by Zach Tollen
Instead of perceiving God as unambiguously good, try thinking of God as just another person, a person with his (or her – I’ll use the male pronoun for convenience, because it’s traditional and it’s easiest for me) own will and goals, that may or may not align with yours at a given time. Imagine that this person has control of your unconscious self, and also the rest of the world in its totality – that’s a lot, I know! The only thing left to you is what you are able to control through conscious thought. We are actually able to control very little. There is a wide range of things that are partially under our control, and partly not under our control. These things would therefore, according to this definition, contain some admixture of God’s and your own will. While the separation is not always clear, we can just acknowledge that such mixed things exist and move on.
Notice that there is no guarantee in the above definition of God that God likes you, loves you, or has a plan for you. There is no explicit rejection of that possibility – God may or may not like you, love you, or have a plan for you – but there’s no insistence on it either. We just don’t know. To believe that God loves you or has a plan for you would require faith in some aspect of God that may or may not be justified. I do not need such faith. My definition of God allows God to exist regardless of what plans – cruel or otherwise – he might have for me.
I can tell you why this definition is useful to me.
I see many people becoming successful in the world through various means, using combinations of talent, perseverance, and luck to succeed. But none of these mechanisms has ever worked for me. It’s embarrassing, I know – would you want to be me?!
When I try to copy other people, I fail. Perhaps with more support and guidance and luck, I might have already found the right people to guide me. I could copy something from them, and enter into society with the approval of a job (or many jobs) well done. The downside of this, to acknowledge it right away, is that it is unoriginal and a little boring, but that downside generally pales in comparison to the upside: social acceptance, money, increased attractiveness to short- and long-term mates, and other powerful desirables associated with being socially accepted.
But none of the available options for copying other people has worked for me. The blame may well rest on my shoulders: I may be weak-minded, stupid, lazy, or some combination thereof, wherein I could have chosen otherwise, but I didn’t. Or the blame could rest in my environment: I might have had bad luck with my family, society. Even if the problem is that I have bad genes, which would seem to be my fault, is having bad genes really any given person’s fault? Where you place the blame for my life depends on how you look at it, but my life is the same regardless.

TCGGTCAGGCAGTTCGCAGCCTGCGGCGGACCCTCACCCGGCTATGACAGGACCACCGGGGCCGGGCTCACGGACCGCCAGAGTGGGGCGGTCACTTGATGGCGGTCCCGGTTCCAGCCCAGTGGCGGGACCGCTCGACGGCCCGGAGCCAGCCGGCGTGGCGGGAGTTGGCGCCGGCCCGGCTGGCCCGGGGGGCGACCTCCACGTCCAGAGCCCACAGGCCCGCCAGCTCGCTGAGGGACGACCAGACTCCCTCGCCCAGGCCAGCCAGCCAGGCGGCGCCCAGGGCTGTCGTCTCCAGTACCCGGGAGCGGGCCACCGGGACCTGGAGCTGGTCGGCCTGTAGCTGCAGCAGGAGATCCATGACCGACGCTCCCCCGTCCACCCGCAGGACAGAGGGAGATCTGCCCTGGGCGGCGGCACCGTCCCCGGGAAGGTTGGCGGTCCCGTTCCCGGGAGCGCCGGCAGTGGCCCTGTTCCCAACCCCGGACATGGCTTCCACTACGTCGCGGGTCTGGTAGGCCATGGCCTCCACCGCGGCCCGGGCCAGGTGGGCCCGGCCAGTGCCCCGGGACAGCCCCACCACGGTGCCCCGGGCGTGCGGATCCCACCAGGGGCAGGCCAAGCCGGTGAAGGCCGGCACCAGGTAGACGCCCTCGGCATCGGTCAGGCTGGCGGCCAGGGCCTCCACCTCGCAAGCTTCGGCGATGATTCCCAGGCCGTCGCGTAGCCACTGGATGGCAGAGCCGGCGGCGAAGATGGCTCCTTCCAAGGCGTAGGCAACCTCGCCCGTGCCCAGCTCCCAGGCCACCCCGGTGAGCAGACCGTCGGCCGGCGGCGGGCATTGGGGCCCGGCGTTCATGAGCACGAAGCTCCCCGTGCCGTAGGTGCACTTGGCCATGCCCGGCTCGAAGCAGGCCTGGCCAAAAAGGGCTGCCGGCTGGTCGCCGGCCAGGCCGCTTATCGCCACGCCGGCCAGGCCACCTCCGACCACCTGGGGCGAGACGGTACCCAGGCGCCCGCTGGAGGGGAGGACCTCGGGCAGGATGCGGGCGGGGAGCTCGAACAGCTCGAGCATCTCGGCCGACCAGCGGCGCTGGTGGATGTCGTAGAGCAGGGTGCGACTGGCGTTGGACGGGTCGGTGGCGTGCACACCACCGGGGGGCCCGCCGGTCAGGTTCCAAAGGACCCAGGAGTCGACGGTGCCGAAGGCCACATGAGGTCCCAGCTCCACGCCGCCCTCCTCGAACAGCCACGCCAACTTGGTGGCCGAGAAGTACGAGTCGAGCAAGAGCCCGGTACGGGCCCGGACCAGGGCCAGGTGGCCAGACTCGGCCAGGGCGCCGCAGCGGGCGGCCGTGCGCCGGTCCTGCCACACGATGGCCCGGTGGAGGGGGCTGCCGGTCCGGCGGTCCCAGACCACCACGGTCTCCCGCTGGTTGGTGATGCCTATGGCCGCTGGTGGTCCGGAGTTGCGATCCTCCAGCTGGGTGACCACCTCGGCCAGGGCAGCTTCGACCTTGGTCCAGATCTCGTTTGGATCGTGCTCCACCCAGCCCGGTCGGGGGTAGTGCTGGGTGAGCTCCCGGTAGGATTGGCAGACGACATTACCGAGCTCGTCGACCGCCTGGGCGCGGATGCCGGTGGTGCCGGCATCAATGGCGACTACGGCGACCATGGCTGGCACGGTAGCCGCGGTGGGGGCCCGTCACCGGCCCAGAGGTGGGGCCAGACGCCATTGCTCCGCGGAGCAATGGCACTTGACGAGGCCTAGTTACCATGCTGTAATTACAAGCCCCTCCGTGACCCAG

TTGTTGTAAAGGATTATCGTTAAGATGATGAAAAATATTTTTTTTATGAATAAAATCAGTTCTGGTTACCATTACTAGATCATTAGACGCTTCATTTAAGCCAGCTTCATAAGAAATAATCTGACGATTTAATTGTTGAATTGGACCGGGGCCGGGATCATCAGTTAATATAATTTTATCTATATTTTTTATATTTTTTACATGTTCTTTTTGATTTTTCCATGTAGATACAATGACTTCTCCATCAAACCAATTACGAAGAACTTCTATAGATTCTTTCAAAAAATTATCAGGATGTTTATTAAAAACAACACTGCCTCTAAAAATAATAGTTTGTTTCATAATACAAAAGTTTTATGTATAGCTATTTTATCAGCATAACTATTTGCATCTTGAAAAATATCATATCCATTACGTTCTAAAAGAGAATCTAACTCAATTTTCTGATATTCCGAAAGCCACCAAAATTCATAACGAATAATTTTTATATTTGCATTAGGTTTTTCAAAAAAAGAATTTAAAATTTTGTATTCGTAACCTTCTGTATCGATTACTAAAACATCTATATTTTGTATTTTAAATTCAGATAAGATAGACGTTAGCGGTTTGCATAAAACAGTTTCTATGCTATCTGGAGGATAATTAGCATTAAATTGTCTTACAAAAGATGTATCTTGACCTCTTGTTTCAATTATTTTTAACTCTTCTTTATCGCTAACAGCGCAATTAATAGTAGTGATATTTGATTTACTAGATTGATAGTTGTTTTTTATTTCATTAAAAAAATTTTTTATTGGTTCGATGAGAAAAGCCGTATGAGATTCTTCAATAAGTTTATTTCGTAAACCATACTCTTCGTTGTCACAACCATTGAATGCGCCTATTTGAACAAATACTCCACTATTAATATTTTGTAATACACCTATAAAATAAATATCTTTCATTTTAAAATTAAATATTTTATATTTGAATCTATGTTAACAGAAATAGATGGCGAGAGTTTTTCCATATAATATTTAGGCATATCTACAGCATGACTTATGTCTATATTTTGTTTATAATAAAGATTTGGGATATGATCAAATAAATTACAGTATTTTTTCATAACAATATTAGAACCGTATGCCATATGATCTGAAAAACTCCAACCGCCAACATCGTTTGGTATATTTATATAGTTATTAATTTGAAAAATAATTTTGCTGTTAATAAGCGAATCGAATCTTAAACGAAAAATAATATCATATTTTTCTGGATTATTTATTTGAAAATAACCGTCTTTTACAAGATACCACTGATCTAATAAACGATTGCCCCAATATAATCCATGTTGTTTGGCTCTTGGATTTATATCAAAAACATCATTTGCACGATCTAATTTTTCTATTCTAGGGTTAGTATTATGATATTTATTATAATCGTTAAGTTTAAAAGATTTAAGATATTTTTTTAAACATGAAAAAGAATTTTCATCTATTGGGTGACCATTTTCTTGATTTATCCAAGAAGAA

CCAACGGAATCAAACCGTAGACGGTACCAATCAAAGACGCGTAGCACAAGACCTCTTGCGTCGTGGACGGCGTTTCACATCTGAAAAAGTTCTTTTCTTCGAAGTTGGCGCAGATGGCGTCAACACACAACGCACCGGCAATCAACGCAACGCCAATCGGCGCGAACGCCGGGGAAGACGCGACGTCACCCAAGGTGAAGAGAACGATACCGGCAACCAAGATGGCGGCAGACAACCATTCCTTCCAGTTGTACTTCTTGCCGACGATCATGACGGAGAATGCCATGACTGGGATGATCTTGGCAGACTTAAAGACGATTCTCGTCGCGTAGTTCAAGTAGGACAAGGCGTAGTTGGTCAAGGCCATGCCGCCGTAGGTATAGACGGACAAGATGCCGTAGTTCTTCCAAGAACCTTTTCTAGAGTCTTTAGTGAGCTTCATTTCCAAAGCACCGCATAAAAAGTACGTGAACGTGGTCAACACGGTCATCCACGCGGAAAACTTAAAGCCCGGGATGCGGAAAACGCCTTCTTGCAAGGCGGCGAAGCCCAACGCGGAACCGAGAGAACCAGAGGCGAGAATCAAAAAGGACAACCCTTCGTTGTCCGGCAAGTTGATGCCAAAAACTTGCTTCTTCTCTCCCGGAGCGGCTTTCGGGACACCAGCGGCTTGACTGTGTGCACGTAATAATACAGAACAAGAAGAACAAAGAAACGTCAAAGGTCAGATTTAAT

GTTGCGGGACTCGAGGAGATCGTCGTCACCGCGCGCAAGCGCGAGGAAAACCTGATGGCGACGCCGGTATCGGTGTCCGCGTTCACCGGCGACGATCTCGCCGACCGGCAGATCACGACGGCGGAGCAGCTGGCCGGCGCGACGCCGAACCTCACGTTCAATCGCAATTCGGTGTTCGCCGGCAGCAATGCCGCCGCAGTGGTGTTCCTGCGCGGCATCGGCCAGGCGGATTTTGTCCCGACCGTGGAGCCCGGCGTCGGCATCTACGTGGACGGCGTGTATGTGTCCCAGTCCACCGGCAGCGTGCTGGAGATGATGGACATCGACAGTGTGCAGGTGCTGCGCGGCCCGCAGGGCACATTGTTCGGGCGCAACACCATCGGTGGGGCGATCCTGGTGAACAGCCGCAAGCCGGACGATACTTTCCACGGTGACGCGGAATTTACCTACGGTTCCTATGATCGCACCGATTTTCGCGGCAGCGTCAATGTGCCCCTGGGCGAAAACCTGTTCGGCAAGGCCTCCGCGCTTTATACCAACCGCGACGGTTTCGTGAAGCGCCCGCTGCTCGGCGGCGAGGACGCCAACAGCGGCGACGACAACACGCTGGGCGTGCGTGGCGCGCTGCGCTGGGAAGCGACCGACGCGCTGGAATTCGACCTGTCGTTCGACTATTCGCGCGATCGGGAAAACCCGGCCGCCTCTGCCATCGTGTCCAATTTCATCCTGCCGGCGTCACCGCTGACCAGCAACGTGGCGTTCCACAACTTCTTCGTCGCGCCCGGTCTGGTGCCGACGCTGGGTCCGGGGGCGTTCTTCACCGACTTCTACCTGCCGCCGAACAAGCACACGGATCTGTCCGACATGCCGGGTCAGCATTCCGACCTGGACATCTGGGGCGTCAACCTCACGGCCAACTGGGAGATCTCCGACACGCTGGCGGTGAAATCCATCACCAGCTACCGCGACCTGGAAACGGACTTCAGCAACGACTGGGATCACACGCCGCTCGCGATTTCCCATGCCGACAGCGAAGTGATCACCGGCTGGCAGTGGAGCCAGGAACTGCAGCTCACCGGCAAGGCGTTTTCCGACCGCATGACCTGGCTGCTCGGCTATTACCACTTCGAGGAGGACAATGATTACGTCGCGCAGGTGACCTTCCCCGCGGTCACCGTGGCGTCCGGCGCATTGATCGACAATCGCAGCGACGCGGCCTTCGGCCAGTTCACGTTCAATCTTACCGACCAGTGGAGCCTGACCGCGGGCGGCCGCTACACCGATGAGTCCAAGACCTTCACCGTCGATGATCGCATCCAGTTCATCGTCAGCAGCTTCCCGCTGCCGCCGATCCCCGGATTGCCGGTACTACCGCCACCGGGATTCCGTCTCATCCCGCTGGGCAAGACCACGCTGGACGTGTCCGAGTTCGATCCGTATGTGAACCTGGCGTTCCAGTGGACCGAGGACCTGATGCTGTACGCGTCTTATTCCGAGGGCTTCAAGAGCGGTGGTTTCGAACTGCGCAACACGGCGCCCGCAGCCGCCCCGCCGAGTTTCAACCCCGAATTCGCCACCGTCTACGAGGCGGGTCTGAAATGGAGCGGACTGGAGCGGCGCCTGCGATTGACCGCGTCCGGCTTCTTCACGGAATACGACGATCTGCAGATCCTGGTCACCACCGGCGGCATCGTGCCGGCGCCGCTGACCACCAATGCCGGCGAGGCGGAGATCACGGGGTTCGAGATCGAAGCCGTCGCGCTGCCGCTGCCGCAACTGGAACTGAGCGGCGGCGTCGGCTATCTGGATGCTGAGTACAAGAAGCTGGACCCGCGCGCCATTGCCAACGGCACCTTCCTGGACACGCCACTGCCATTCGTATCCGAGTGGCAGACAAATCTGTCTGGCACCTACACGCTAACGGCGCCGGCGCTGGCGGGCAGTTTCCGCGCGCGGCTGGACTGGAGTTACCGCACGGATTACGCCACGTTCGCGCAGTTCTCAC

The events of my life have led me to have a lot less faith in my conscious ego than more successful and less struggling people seem to have have in theirs. These people pick a desirable goal, with some kind of corresponding social status as a reward, and pursue it. The effort is successful enough for them to retain their faith in their relationship with their ego. “Ego” here means “their own free will.”
But my ego has rarely found something that it could latch onto. Until I create something that gives me at least a modicum of success, I will not be able to say that my ego is good enough. I am trying right now, for example, to write an essay about “submission to the will of God” – this very essay! – and God willing, this essay will succeed, and I will get a social reward for it.
But I have tried so many times to create things that I think will succeed, to little avail, and my faith in my own ego is understandably weak as a result.
My definition of God is adapted, therefore, to my own experience. I define God as everything other than my ego. The great Swiss psychologist Carl Jung also happened to define God in this way. Here is his definition:
“To this day God is the name by which I designate all things which cross my willful path violently and recklessly, all things which upset my subjective views, plans and intentions and change the course of my life for better or worse.”
(Just so you know, Jung is a great hero of mine, and his views have allowed me to become more comfortable with my own. More on his view of God: https://thesethingsinside.wordpress.com/2013/01/07/carl-jung-says-god-is-reality-itself/)
So I would encourage people who are looking for a definition of God which does not require what the Christians used to call a “sacrificium intellectum” – a sacrifice of the intellect – to try this one. Believers in a good, all-powerful, all-knowing God will tend to perform various mental tricks to continue to allow the possibility of such a God in spite of the evidence against it. I can’t say for sure that their arguments are wrong. But one argument against them is that given such convoluted and unintuitive arguments – which often contain logical fallacies such as “appeal to authority” and “begging the question” – the very need for such arguments runs against Ockam’s Razor, which suggests that in the general case, the simplest explanation for a phenomenon is the correct one. The simplest explanation for cruelty in the world is that God is not Good – or at least not entirely so.
For someone like me, whose own ego is not very effective, I still need to rely on something outside myself in order to succeed, and in order to encapsulate the totality of all things outside my ego, I conceive of it as one thing, and call it by its traditional name, “God.”
I accept that God’s will may not be my own, and that I may fail in life and in my goals. But just the same I am learning to rely on God more and more, because I continue to think less and less of my own ability.